Key Words: Diabetes, Kidney disease, Glycosaminoglycans, Factor H, Sialic acid, Laminin, Collagen, Fibronectin-1, Extracellular matrix

Core Tip: Diabetic kidney disease is associated with profound disturbance in glomerular extracellular matrix (ECM). Understanding the mechanisms that regulate glomerular ECM synthesis and repair may contribute to design therapeutic strategies that improve clinical outcomes. The cytoskeleton inside the foot processes of podocytes is connected to the glomerular basement membrane (GBM) via associated proteins. There is a reciprocal interaction between the cellular cytoskeleton and the extracellular tissue that contribute to regulate ECM composition. Loss of anchor points in the GBM may lead to podocyte detachment. Likewise, alterations in the podocyte cytoskeleton may unfasten the cell and impair the filtration barrier.



INTRODUCTION

In human glomeruli, mesangial cells (which are thought to be akin to vascular smooth muscle cells) produce mesangial matrix while podocytes wrap glomerular capillaries with cellular extensions named foot processes and tether underneath glomerular basement membrane (GBM) (Figure 1). The turnover of the GBM present at birth and the ability of adult podocytes to restore damaged GBM are unclear. These cells have limited proliferation capacity, but they can undergo hypertrophy to compensate for the detachment and loss of contiguous podocytes, thus avoiding uncovered GBM areas to preserve the filtration barrier. Podocyte detachment may be caused by an altered composition of the GBM with deficiency of anchor points or by anomalies in the connection apparatus that links the foot processes to the GBM. The actin cytoskeleton is a major cytoplasmic component of the podocyte foot processes and connects the cell to the GBM. Actin-associated proteins such as α-actinin-4 and inverted formin-2 attach the actin cytoskeleton to plasma membrane components (such as integrins, syndecans and dystroglycans), which in turn bind to their ligands in the GBM, including laminin and fibronectin-1[1-4]. The integrity of the GBM is crucial to maintain the filtration barrier, as highlighted by the clinical consequences of disorders that alter GBM components, such as laminin or collagen. Diabetes and other conditions associated with insulin resistance (such as Alström syndrome) are associated with a systemic and pronounced alteration in the composition of extracellular matrix (ECM), including the kidney and the blood vessels, that leads to multi-organ interstitial fibrosis[5]. Pathogenic mechanisms underlying this disturbance are unclear. Understanding the pathways of ECM assembly and remodeling and the cell-ECM interactions is crucial for designing therapeutic strategies and tissue engineering. A growing number of procedures have been improved and developed to investigate the biochemical composition and architecture of the ECM and its mutual interaction with the contiguous cells. Among them are biochemical assays to identify and quantify ECM components, genetic methods to investigate gene expression, imaging procedures, human cell cultures, and in vitro pharmacological evaluations to assess metabolic pathways.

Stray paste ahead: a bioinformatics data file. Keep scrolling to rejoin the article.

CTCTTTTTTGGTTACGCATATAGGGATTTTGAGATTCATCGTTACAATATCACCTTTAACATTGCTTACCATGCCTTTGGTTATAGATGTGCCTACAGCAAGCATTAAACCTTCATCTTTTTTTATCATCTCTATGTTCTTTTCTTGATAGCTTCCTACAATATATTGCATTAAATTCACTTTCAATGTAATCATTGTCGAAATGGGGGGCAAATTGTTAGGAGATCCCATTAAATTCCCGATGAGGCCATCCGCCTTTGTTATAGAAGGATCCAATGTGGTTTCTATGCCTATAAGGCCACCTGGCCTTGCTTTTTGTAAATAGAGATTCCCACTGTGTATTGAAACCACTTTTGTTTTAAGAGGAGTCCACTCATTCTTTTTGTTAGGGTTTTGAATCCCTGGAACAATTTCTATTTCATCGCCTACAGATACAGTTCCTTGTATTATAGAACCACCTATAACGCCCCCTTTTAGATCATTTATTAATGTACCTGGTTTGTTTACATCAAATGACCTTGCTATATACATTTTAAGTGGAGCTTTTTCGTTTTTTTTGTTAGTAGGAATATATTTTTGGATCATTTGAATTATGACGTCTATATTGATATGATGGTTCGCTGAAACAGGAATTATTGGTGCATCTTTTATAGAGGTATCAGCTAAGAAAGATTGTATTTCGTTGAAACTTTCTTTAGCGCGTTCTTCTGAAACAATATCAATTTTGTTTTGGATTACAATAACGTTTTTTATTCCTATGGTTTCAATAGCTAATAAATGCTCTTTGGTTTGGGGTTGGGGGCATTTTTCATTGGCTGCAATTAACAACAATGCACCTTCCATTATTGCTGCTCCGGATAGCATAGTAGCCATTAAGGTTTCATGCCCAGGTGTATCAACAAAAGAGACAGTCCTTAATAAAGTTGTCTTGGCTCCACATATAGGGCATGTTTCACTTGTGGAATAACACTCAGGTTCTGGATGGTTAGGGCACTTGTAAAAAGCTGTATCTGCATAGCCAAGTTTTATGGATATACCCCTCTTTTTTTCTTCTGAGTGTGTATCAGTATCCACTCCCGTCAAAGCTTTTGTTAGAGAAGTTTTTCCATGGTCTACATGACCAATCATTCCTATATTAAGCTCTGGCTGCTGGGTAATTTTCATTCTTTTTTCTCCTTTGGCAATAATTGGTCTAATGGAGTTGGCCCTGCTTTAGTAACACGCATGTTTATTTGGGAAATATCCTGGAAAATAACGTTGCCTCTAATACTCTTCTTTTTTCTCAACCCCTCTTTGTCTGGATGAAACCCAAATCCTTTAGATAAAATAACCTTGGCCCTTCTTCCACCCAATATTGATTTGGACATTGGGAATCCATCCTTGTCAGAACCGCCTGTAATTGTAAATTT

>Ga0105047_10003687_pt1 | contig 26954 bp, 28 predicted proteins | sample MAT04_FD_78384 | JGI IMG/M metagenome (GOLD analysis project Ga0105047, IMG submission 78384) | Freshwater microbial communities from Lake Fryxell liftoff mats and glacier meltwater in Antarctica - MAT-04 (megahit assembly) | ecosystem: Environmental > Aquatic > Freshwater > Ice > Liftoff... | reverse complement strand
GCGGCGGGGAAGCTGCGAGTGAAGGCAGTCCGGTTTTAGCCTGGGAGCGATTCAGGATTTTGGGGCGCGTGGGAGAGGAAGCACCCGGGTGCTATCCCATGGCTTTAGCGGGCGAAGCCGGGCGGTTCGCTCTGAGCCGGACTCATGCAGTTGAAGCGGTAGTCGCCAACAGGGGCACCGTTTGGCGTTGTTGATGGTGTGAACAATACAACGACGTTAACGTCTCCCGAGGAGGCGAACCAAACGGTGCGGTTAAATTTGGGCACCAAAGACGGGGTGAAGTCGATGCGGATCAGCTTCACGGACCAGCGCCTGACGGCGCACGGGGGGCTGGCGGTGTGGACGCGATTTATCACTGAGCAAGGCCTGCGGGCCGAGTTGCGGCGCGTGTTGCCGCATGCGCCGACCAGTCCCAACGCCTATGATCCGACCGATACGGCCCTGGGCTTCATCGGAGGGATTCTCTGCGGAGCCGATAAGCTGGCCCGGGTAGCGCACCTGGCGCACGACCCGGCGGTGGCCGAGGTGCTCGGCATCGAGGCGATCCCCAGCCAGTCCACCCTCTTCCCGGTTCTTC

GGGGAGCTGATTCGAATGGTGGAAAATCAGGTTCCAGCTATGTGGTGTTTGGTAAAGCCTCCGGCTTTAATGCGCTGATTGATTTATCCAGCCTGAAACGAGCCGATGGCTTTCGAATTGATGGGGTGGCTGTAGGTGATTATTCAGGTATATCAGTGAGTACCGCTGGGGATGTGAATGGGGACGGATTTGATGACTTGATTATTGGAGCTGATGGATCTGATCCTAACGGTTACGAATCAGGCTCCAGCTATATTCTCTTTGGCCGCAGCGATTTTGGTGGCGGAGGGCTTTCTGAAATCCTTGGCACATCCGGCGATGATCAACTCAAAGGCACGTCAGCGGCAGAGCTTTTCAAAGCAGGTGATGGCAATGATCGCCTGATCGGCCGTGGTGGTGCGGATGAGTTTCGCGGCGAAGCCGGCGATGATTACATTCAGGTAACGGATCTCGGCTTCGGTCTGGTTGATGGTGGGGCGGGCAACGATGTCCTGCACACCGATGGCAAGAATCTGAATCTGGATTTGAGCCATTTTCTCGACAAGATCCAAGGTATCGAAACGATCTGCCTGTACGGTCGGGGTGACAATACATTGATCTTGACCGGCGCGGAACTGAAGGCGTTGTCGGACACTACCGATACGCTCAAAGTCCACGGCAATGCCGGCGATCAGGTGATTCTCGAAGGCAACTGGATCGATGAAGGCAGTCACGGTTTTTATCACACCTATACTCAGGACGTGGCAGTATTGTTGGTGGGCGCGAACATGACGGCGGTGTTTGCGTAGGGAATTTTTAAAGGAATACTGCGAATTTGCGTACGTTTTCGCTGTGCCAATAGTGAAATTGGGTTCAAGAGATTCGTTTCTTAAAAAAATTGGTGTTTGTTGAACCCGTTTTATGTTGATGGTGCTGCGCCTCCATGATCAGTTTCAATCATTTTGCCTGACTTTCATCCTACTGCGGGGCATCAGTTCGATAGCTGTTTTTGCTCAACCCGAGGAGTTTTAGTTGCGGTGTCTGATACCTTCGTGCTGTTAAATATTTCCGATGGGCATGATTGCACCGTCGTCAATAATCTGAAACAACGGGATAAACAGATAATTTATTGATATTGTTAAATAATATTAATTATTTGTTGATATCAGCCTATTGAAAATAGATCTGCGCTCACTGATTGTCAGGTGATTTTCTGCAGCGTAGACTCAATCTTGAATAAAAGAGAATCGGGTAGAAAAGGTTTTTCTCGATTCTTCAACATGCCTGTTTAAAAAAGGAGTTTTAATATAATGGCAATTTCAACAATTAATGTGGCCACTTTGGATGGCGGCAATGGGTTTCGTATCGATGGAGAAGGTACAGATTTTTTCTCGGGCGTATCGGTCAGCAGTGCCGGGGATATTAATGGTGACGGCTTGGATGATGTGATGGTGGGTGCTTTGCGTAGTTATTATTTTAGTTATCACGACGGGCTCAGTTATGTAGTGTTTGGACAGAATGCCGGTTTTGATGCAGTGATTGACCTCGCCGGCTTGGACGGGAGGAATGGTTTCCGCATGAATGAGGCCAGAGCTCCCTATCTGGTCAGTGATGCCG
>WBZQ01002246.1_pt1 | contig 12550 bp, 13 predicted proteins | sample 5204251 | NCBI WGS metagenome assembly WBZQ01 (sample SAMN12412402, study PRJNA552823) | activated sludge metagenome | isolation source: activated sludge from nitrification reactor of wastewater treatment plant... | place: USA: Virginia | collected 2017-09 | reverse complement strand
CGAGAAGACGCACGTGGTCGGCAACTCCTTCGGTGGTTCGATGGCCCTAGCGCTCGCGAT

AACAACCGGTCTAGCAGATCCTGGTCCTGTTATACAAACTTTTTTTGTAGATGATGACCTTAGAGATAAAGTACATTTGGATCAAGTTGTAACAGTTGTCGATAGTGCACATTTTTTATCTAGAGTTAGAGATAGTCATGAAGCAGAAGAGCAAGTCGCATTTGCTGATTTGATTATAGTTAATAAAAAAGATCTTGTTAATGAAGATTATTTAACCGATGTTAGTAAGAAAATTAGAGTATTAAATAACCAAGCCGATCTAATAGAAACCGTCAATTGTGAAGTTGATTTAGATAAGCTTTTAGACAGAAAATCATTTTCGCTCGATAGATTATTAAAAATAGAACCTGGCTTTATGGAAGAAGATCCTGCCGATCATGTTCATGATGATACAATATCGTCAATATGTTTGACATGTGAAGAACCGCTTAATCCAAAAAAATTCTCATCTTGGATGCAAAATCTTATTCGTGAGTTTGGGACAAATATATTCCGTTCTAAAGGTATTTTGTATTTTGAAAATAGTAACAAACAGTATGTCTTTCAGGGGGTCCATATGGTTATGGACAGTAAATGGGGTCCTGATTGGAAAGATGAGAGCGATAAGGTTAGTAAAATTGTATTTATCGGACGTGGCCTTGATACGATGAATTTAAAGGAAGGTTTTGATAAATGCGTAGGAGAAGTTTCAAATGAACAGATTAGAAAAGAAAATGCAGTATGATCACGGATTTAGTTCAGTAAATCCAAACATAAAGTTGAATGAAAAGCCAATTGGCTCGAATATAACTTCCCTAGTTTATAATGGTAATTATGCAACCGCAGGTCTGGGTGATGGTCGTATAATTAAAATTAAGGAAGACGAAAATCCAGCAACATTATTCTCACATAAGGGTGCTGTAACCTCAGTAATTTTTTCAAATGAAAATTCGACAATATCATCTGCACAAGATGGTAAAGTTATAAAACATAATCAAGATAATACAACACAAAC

Figure 1
Figure 1 Glomerular capillaries and glomerular basement membrane.

Nuclear magnetic resonance spectroscopy and soft-ionization mass spectrometry represent complimentary techniques for ECM research. Mass spectrometry techniques (such as matrix-assisted laser desorption and ionization) are useful for compositional analysis whereas nuclear magnetic resonance spectroscopy evaluates the molecular architecture of the ECM and its dynamics[6]. Raman spectroscopy is a label-free vibrational technique that contributes to characterize the molecular ECM structure and composition[7,8].